You May be Communicating, but are You Connecting?

It may sound cliché, but who doesn’t want to go where “everybody knows your name.”

I’ve regularly visited the same coffee shop for more than 15 years – and I don’t even like coffee. Everyone behind the counter greets me warmly as I order my favorite iced tea. And it’s not just me. They welcome everyone who walks in the door. Who doesn’t want to visit this place?

What’s the draw? I feel seen.

I recently took a personality-type assessment that actually said I would benefit from doing work in a coffee shop because of the typical energy there. I must have known that intuitively. I can attest to the truth of this for me.

So, I spend several hours at this homey place on the occasional day. I’ve struck up many connections with other regulars, especially those who are also self-employed. It’s not surprising this warm, welcoming place has become a dynamic, ad hoc co-working space.

Because working for yourself can be lonely.

That said, work can be lonely when you are surrounded by co-workers too.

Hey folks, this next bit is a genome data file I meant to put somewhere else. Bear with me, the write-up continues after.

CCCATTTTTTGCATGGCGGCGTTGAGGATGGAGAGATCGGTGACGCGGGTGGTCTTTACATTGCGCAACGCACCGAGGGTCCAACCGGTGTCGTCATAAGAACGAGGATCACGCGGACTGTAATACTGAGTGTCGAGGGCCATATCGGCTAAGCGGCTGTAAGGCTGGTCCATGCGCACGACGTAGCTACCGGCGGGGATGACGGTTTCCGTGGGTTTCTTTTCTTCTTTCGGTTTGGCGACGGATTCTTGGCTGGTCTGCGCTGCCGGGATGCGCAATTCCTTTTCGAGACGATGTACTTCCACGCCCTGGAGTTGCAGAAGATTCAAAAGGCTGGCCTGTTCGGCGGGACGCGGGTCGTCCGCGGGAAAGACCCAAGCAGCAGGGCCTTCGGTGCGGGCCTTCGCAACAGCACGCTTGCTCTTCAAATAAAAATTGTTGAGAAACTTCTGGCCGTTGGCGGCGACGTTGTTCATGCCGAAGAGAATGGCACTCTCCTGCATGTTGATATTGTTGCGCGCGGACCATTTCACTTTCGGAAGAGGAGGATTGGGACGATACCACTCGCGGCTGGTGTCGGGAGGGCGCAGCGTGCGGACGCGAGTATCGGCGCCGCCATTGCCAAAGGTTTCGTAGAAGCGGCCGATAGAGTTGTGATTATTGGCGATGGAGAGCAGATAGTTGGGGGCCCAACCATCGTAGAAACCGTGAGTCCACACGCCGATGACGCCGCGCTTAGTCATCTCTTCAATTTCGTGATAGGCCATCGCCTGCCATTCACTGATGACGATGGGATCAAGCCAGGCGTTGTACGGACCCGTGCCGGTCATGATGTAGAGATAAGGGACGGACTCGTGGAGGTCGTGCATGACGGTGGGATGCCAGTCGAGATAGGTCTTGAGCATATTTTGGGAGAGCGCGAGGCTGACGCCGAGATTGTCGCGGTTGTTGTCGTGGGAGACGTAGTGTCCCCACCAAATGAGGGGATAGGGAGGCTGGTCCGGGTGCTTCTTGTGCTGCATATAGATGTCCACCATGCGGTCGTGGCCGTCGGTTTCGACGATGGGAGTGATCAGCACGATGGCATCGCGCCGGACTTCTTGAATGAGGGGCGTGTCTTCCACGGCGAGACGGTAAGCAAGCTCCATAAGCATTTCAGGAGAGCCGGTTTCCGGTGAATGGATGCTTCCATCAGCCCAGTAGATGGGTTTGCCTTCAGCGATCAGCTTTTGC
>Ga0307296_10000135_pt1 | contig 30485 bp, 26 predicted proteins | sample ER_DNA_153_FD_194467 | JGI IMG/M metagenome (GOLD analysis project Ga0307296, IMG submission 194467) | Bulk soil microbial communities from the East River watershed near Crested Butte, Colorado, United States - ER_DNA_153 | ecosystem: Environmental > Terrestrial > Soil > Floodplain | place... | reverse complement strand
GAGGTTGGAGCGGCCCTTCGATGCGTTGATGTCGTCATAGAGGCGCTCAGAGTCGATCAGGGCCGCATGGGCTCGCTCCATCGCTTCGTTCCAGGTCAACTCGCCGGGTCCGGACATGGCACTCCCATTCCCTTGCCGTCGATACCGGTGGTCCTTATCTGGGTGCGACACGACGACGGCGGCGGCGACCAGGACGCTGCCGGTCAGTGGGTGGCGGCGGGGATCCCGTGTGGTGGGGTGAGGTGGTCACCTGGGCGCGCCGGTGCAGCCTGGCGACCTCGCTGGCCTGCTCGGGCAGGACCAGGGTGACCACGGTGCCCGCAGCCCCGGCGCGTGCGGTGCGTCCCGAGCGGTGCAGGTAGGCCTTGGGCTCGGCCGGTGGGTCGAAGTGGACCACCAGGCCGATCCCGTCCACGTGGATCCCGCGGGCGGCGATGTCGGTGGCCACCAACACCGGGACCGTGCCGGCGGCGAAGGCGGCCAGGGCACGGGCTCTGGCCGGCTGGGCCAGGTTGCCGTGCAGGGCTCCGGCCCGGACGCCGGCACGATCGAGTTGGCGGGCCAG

You may talk, text, email, i.e., interact, with many people daily, but interaction alone is not a remedy for loneliness. Connection is.

Research shows that lack of connection is a bigger risk to our long-term health than obesity or smoking. It’s not just about our obvious physical health, but also our overall well-being.

Loneliness at work is a thing.

Studies show that loneliness at work is a legitimate issue. It can show up as feeling like you can’t be yourself; not knowing if anyone really has your back; not feeling like you belong or matter. (Thank goodness for my coffee shop buddies.) It impacts one’s mental disposition as well as health. Researchers have also correlated loneliness at work to a drop in performance. We shouldn’t be surprised.

Whether you are feeling lonely yourself or observing someone you think might be lonely, there is hope. If it’s about a desire for connection, you can make this happen in a work-appropriate way.

Connection can look like:

  • being more straight-forward in our responses, or more thoughtful
  • running our ideas by the people our decisions affect
  • showing sincere interest in what motivates others and incorporating that into your work together

You may be the first one to take a step. Anyone can lead.

Some may be perplexed with your behavior. Others may be relieved. You may find you have more in your tribe than you realize.

Connection is key.